Family values: Research suggests nepotism may not be all bad

Research suggests nepotism may not be all bad

When it comes to hot topics for the water cooler, you might say that nepotism ranks right up there with office romances, pink slips and boardroom shakeups. There is, after all, something deeply unsatisfying, patently unjust and downright irritating about the idea that the boss's know-it-all son has landed that plum promotion you've had your eye on for some time.

Whether it exists at the entry level or all the way up the corporate ladder at a billion-dollar firm, the notion that nepotism is simply bad for business continues to persist. Just look at what happened to the Eaton and Bronfman family dynasties, right?

Not so fast, says Adam Bellow, author of In Praise of Nepotism: A History of Family Enterprise from King David to George W. Bush (Knopf Publishing Group, 2004), whose book makes the controversial argument that favouring one's kin in the hiring process is entirely natural and can actually be good for a business's bottom line–and its employees. “We've made a big fetish out of blood kinship, but when you look at nepotism it's very difficult to make any meaningful distinction between favouritism shown to a blood relative and favouritism shown to a college roommate,” says Bellow, an executive editor-at-large for Doubleday/Random House in New York and son of Nobel Prize-winning author Saul Bellow. “There's a further presumption that people related to you are less likely to be competent. That's utter nonsense, of course. It's well established that talents and abilities run in families.”

Contrary to the notion that nepotism is a corrupt practice that flies in the face of democratic values, Bellow argues that kin-based networks can be more effective, more efficient and more competitive.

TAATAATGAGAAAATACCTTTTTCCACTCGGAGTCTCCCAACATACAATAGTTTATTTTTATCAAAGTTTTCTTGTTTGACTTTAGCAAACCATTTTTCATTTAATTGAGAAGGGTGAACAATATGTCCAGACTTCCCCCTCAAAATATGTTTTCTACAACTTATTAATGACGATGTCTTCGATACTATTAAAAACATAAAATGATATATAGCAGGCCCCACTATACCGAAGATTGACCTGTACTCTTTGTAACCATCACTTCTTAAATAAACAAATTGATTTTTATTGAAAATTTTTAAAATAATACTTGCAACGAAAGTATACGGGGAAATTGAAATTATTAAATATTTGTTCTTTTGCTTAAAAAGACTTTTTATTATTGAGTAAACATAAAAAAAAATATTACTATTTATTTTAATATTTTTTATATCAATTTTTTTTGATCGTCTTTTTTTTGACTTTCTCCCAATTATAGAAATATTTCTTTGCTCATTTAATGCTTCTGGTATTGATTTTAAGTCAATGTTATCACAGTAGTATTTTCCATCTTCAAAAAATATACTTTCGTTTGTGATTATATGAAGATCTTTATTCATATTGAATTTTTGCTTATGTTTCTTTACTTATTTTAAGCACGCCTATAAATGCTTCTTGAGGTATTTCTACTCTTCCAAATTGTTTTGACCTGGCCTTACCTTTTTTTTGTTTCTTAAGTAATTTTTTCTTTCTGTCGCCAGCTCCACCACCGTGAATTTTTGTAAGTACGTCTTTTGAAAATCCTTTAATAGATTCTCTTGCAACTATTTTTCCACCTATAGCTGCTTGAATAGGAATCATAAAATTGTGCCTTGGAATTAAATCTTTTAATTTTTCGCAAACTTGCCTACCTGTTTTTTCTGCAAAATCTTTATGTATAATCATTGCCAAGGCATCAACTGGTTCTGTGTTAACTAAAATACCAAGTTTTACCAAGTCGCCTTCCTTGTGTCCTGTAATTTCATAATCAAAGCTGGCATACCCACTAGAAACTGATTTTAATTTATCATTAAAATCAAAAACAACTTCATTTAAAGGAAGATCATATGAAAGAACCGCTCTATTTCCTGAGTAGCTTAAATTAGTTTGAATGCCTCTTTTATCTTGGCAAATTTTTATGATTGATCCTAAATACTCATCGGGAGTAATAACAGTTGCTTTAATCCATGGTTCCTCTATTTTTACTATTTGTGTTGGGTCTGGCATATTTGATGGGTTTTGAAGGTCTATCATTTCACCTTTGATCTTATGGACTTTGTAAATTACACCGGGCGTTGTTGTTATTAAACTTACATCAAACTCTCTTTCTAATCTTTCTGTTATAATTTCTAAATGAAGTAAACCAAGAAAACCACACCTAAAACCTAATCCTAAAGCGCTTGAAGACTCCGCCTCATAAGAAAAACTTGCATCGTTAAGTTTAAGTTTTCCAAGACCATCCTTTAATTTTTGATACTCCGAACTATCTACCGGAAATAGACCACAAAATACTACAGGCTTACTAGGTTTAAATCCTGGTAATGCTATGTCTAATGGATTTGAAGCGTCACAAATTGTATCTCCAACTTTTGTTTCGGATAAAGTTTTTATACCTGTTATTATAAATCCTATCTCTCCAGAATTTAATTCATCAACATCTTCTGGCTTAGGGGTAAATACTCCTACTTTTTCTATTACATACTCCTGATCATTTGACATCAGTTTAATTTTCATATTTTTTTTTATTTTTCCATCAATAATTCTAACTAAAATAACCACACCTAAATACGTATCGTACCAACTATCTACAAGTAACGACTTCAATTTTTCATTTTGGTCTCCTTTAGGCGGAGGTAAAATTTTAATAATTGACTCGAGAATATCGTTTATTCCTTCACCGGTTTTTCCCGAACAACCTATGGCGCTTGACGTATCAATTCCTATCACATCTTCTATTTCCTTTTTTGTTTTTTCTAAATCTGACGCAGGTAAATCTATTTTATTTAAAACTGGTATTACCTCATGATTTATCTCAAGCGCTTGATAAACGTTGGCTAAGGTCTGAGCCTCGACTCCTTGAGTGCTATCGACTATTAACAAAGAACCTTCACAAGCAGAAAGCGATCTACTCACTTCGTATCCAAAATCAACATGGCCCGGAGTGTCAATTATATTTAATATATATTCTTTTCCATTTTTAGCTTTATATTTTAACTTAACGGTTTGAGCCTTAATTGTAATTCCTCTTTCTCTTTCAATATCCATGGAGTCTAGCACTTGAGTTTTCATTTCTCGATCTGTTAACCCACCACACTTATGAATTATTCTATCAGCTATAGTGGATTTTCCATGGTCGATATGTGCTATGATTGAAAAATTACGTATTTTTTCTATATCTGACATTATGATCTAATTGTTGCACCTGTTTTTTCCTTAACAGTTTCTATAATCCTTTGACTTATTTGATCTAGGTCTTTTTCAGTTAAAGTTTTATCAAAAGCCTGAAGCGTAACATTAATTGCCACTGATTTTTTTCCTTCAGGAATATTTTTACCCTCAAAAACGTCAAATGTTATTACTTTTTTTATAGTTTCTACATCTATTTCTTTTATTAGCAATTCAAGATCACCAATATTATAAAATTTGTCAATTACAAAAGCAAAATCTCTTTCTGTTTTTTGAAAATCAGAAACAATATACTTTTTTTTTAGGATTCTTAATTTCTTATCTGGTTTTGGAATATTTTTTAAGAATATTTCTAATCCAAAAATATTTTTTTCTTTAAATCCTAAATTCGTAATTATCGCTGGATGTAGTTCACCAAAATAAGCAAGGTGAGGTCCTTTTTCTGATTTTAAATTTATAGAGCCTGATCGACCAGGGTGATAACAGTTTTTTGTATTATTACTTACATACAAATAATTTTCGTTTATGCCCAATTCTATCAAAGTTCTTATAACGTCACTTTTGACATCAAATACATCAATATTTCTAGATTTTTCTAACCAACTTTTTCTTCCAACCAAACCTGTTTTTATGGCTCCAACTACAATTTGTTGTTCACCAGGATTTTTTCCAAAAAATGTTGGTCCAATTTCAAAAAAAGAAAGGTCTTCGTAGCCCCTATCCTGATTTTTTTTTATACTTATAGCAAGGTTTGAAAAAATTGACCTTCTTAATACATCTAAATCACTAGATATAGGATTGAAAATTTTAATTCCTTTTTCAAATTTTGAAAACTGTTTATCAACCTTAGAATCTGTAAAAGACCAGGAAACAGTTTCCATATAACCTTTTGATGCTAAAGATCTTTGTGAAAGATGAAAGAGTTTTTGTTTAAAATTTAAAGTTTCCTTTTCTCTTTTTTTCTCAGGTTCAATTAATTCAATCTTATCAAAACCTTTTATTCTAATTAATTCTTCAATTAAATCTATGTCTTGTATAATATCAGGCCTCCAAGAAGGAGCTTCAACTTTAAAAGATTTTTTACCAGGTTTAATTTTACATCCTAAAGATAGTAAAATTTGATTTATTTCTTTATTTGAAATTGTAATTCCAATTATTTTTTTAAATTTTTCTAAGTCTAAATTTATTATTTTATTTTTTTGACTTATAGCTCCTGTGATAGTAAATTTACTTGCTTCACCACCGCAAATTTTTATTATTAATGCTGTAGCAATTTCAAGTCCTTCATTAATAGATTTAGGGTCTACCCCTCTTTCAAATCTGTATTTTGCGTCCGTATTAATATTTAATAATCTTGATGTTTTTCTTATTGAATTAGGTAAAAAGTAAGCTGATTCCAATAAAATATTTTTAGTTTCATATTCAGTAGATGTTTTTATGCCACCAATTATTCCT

According to a study published in The Journal of Finance in 2003, U.S. family-controlled businesses were about 5% more profitable and tended to be valued 10% higher by stock markets than their non-family run counterparts. In Canada, comparable figures are difficult to come by because of the secretive nature of many privately held family companies. According to various estimates, family firms (including mom-and-pop shops) make up 75% to 90% of all businesses and account for more than half the country's economy and its employment. In addition, roughly 40% of the largest 100 companies by market cap on the TSX have handed down control to a second, or even later, generation.

Danny Miller, a strategy professor at HEC Montréal and author of Managing for the Long Run: Lessons in Competitive Advantage from Great Family Businesses (Harvard Business School Press, 2005), says that although most corporate dynasties don't openly trumpet their successes, there is evidence to suggest that, in many cases, family-controlled firms outperform their non-family peers. Miller, who co-authored the book with his wife, Isabelle Le Breton-Miller, a human-resources consultant and senior research associate at the University of Alberta, took an in-depth look at dozens of international public and privately held family enterprises (including Canada's Bombardier and O&Y Properties) to gain insight into how these organizations operate and how their performance compares to their competitors.

What they found was surprising. “We went into these family businesses expecting that they didn't perform too well,” says Miller. Wrong. “They outperform. Secondly, we expected to see if they did perform well that they would be paragons of modern managerial practice–lots of strategic planning and competitive analysis. We didn't find much evidence of that either. And charismatic leadership? Please. There were one or two–but, for the most part, these are people walking around in their overalls driving beat up cars. They seem to be going against managerial practice.”

So what exactly is it that gives family dynasties such as the Westons, Desmaraises, Thomsons and Irvings their edge? Miller and his wife argue that several of the characteristics of family-controlled businesses that are often vilified–including stable strategies, clan cultures and lifetime tenures–have actually led to unique competitive advantages. “If your fortune, your reputation and your children are at stake, what bigger incentive is there?” Miller asks.

Continuity, community, connection and command–or what Le Breton-Miller refers to as the “four Cs”–are the priorities that she says allow family-controlled corporations to become century-long market leaders, even at the expense of short-term profits or growth. Unfortunately, she adds, such businesses often get a bad rap because of messy infighting and governance issues that tend to overshadow the good stuff going on behind closed doors. Where many firms stumble, she acknowledges, is in the passing of the torch from one generation to the next, hence the proverb, “From shirt sleeves to shirt sleeves in three generations.”